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>“La Vortaro”Pilger: “BER”Bick: “Esperanto-dansk”>

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Research about the psycho-pedagogy of language has shown that to make instruction most effective, it is necessary to respect a series of principles. This book represents an attempt to apply these principles to the teaching of Esperanto, among others, the following:

To motivate the student. The chief factor in the success of language learning is the motivation. To encourage this, the book is presented as an adventure novel. As early as the second chapter, an attention-getting event tickles the curiosity and encourages the student to read on.

To apply the rule "the more frequent the word, the earlier to teach it". The regularity of Esperanto makes this possible right from the beginning. The International Cultural Service in Zagreb provided the necessary lists of words according to frequency, obtained by statistical analysis of taped conversations from various international meetings.

Constantly repeating the same information in different contexts. The more a root, a word component, or linguistic structure is repeated, the less effort is required to absorb it. This is all the more true if one is conscious of the importance of presenting it exactly at the time when it would likely be forgotten, if it were not used at that moment. This principle has been observed. Hopefully the readers will have the good will to pardon the sometimes unnatural repetition in the text, which is not very attractive stylistically, but which is present for the aforementioned didactic reasons.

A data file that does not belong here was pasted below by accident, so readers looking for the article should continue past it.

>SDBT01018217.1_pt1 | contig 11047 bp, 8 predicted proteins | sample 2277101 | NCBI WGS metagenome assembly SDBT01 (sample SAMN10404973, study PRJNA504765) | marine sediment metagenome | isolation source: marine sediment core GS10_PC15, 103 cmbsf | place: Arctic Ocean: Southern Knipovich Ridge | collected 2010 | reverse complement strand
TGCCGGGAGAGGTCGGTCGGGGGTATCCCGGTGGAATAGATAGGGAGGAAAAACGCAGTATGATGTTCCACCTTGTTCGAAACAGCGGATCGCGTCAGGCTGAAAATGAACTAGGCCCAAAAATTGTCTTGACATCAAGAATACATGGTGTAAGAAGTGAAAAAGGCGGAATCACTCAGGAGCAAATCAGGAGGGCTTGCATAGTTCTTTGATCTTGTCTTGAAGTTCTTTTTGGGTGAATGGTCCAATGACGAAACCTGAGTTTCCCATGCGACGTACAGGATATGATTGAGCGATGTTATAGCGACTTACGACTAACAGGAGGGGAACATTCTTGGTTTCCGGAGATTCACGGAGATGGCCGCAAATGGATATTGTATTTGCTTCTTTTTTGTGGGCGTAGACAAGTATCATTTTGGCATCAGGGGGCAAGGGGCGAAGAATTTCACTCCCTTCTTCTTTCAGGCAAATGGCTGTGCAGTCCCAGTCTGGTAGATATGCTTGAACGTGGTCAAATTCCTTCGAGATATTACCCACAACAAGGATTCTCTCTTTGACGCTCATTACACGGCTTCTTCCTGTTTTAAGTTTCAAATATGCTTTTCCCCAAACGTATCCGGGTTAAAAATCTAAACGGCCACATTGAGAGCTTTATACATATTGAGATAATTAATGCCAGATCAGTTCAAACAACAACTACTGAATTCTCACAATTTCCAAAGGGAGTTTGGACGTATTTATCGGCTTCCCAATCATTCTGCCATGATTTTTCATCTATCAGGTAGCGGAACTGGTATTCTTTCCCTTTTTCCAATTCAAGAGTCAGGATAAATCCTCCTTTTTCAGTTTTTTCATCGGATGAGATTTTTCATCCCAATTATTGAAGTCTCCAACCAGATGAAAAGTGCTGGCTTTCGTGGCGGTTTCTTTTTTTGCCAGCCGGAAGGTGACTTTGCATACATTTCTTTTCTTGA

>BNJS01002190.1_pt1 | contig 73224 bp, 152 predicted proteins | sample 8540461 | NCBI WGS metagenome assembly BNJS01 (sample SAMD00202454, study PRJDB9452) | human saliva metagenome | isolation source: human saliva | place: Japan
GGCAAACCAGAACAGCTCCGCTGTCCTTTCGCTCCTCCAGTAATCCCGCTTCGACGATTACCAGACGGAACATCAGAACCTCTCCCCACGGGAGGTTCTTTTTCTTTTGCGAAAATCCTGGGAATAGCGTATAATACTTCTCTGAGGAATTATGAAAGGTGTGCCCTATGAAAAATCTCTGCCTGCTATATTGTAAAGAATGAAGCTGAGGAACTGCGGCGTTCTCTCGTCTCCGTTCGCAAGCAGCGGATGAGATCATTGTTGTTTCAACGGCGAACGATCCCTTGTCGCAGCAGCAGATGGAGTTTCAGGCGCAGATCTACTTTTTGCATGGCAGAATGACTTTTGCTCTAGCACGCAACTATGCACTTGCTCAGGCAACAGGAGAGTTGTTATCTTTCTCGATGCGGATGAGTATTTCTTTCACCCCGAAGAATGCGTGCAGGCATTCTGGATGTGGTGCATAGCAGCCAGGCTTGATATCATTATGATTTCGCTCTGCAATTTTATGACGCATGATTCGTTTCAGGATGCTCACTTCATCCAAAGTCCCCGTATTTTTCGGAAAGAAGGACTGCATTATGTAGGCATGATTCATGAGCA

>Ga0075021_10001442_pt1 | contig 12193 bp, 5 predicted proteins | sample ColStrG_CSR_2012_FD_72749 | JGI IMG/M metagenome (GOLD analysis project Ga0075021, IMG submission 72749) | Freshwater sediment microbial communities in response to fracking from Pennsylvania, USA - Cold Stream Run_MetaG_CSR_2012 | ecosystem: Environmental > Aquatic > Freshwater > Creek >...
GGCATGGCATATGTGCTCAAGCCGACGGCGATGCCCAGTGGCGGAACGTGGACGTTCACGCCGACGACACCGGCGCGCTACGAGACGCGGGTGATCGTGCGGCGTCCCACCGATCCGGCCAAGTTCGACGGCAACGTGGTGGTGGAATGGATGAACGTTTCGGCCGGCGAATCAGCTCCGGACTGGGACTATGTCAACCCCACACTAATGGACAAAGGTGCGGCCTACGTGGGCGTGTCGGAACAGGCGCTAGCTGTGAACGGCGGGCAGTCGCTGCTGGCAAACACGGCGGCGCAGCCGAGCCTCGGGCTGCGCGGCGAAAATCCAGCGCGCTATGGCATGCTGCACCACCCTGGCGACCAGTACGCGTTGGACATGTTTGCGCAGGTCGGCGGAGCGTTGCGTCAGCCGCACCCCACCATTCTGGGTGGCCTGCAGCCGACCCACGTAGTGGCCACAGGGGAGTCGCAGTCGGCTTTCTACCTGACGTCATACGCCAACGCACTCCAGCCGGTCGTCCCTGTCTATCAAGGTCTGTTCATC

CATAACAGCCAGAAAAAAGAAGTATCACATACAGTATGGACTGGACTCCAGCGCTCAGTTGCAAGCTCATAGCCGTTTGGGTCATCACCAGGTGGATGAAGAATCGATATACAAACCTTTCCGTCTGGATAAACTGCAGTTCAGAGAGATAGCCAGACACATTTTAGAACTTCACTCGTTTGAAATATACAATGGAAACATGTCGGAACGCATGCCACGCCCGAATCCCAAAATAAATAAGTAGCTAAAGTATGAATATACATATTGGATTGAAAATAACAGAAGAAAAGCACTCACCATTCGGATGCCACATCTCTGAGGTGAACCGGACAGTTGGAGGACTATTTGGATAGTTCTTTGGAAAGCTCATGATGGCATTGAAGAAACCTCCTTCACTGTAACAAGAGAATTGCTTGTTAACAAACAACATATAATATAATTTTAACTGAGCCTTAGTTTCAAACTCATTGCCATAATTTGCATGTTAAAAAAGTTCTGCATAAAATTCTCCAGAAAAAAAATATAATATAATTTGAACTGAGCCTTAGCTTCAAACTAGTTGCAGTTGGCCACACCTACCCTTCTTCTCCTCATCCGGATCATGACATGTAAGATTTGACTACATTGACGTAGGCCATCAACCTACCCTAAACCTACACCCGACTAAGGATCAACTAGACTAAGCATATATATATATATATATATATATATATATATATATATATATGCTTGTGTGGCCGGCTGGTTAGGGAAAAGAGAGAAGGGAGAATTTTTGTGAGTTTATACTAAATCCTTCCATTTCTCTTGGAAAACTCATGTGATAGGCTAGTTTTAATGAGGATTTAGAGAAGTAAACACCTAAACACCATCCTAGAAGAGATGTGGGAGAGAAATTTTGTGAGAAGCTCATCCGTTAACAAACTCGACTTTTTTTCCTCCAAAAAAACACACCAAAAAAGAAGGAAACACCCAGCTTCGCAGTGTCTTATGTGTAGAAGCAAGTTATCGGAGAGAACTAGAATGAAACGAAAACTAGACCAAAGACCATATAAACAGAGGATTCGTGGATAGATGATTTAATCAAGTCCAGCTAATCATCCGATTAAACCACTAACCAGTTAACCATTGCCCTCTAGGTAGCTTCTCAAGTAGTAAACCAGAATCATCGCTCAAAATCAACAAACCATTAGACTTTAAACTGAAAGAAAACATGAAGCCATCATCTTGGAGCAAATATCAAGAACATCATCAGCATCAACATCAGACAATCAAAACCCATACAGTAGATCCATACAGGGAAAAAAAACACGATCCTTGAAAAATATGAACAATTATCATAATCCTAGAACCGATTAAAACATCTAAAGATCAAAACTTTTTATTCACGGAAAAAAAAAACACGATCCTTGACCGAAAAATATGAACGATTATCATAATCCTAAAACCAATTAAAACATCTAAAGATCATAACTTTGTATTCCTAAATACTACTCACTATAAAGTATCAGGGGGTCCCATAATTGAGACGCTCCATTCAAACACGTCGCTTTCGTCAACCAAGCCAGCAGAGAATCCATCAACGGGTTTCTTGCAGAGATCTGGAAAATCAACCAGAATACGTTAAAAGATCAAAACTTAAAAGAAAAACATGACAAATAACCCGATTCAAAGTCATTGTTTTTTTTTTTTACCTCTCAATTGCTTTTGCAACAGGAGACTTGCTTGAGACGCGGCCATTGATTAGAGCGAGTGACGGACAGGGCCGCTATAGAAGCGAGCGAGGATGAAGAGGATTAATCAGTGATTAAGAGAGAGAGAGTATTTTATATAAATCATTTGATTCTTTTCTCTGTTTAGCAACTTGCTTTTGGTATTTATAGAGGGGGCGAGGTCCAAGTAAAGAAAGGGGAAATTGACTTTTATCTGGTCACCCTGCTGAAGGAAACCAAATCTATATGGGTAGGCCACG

To maximally reduce, in each instructional unit, the proportion of new concepts to learn. That way, each newly introduced element is as if it is carried by the whole context. In this book, new words appear in such a manner that, having absorbed the contents of the first chapter, the student will understand at least 82% of chapters 2 through 8; 89% of chapters 9 through 12; and 92% of texts after chapter 12. In fact, the last chapter contains only 3 percent of new roots.

Perhaps many will be surprised at the varying lengths of the chapters. It is derived from the desire to adapt to the fact that the mental capacity to absorb new material does not always stay at the same level. The divisions within the chapters are simple indications to help the teacher, not required.

This work was not planned for self-teaching. However, it has been shown that people with a good understanding of grammar successfully learned the basics of Esperanto at home, using this textbook and the accompanying word list, if they had the sporadic help of an Esperantist available.

This novella can be used also as a first reader after any other course.

The author. (Claude PIRON)